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date: 22 August 2019


  • Robert G. Calkins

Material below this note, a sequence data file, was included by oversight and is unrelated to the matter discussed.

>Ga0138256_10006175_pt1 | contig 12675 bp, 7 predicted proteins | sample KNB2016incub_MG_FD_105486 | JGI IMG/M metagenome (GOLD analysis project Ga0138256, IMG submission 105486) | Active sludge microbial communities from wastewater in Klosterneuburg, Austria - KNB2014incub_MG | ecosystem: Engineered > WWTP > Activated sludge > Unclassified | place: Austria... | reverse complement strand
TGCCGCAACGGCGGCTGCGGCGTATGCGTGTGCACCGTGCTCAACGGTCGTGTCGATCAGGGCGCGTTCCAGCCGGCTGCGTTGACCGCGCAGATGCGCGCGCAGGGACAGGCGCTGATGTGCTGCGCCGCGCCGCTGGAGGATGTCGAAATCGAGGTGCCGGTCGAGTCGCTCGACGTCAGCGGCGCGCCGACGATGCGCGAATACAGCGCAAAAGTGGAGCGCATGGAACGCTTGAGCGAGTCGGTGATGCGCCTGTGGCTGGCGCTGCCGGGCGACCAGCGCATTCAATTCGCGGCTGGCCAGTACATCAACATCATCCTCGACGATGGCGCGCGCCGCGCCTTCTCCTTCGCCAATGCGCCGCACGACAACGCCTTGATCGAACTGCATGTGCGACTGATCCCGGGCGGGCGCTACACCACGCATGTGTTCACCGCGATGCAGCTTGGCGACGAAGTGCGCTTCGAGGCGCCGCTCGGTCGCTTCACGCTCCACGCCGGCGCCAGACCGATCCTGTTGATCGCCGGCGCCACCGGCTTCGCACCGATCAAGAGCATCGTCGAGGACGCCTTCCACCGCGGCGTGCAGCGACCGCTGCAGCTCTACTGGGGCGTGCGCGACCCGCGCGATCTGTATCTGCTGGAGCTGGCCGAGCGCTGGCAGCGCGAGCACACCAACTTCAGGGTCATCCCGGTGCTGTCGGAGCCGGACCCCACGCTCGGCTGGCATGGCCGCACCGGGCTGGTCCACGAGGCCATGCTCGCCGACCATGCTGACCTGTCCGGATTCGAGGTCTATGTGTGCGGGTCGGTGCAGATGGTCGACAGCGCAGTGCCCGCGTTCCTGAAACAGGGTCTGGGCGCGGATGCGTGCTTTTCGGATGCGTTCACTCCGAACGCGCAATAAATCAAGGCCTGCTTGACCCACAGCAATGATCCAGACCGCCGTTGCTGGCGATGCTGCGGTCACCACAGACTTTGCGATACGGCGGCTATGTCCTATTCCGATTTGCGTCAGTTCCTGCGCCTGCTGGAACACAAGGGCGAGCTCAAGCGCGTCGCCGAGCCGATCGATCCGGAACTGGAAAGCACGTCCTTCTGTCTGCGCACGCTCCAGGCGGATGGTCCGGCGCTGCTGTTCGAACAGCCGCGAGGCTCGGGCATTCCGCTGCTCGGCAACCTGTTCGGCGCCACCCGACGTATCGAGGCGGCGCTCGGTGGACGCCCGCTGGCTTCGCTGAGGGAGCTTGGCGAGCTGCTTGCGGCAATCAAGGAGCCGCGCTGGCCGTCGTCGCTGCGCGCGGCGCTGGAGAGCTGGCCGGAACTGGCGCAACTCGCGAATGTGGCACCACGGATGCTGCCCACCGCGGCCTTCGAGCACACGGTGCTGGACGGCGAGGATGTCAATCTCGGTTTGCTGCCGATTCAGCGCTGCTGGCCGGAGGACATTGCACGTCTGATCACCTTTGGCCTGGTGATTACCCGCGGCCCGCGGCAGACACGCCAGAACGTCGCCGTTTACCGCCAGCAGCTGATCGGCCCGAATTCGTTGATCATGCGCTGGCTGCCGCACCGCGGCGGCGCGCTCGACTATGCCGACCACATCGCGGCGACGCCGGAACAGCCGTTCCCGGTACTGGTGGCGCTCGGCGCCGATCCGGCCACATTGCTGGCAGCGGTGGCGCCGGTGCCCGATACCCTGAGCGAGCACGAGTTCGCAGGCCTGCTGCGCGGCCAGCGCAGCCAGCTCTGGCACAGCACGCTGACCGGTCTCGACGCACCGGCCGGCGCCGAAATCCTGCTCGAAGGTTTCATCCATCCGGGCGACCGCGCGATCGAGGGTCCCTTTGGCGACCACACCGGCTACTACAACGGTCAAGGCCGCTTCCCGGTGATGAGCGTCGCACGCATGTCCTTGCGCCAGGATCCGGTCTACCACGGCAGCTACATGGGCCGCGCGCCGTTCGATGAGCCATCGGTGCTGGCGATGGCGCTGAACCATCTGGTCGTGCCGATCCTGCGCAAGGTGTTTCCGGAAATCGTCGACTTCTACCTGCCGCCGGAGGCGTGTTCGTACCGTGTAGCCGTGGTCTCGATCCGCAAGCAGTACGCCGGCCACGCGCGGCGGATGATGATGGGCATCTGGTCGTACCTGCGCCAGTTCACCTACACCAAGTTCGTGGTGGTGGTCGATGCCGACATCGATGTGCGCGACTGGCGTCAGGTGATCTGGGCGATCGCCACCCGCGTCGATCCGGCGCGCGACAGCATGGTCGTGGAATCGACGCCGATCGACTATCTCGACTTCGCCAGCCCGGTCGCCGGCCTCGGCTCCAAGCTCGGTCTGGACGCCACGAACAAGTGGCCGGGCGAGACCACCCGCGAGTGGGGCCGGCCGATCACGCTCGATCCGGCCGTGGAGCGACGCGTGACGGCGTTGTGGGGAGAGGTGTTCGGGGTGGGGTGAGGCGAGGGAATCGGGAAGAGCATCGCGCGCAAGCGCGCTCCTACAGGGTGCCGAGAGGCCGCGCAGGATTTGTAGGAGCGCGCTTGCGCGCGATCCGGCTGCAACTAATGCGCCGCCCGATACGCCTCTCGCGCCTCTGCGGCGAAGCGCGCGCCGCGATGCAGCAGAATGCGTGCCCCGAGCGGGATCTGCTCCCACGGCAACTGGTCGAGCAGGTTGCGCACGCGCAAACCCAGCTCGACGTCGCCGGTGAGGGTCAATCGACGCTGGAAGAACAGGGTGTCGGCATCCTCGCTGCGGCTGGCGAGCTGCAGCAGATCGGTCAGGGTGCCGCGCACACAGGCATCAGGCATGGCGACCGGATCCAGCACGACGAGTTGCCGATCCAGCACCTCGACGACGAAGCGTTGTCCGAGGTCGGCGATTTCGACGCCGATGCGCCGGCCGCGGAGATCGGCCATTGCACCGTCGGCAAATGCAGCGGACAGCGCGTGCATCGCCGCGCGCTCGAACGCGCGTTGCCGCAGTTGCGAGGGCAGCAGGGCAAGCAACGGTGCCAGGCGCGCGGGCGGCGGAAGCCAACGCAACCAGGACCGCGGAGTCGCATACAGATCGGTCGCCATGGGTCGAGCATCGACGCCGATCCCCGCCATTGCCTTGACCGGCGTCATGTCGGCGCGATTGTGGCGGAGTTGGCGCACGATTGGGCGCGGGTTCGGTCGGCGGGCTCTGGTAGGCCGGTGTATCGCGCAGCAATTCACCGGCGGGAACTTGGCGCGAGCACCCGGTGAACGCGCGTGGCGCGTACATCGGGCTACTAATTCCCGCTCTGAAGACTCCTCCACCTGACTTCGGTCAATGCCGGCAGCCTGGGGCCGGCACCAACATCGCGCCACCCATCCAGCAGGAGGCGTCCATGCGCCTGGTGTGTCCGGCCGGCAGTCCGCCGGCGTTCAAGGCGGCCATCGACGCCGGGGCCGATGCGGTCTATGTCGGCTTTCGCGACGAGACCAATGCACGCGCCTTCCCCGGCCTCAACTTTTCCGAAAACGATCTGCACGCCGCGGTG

As applied to medieval manuscripts, a list of the principal feast days of the Church and the commemorative feasts of the saints throughout the liturgical year. It was an essential part of books used to celebrate Mass (the Missal, Pontifical, and Benedictional) and the Divine Office (the Psalter and Breviary), as well as of books of prayers used for private devotion (e.g. Book of Hours). Major Church feasts (e.g. Christmas and Easter), the commemorative days of the Apostles and other major saints or the names of saints particularly important in the diocese for which the book was made might be highlighted by being written in red, gold, or blue. The text usually begins with an embellished KL (for Kalends, the Latin name for the first day of the month); the days of the week are indicated by lower-case letters a–g, accompanied by abbreviations of Ides (the 9th day before Nones) and Nones (the 13th or 15th day of the month). Golden numbers (i–xix) might also appear in the left column for calculating the date of the Paschal moon (relevant to the date of Easter). Normally the text for such a calendar, with a line allocated to each day, occupied the ...

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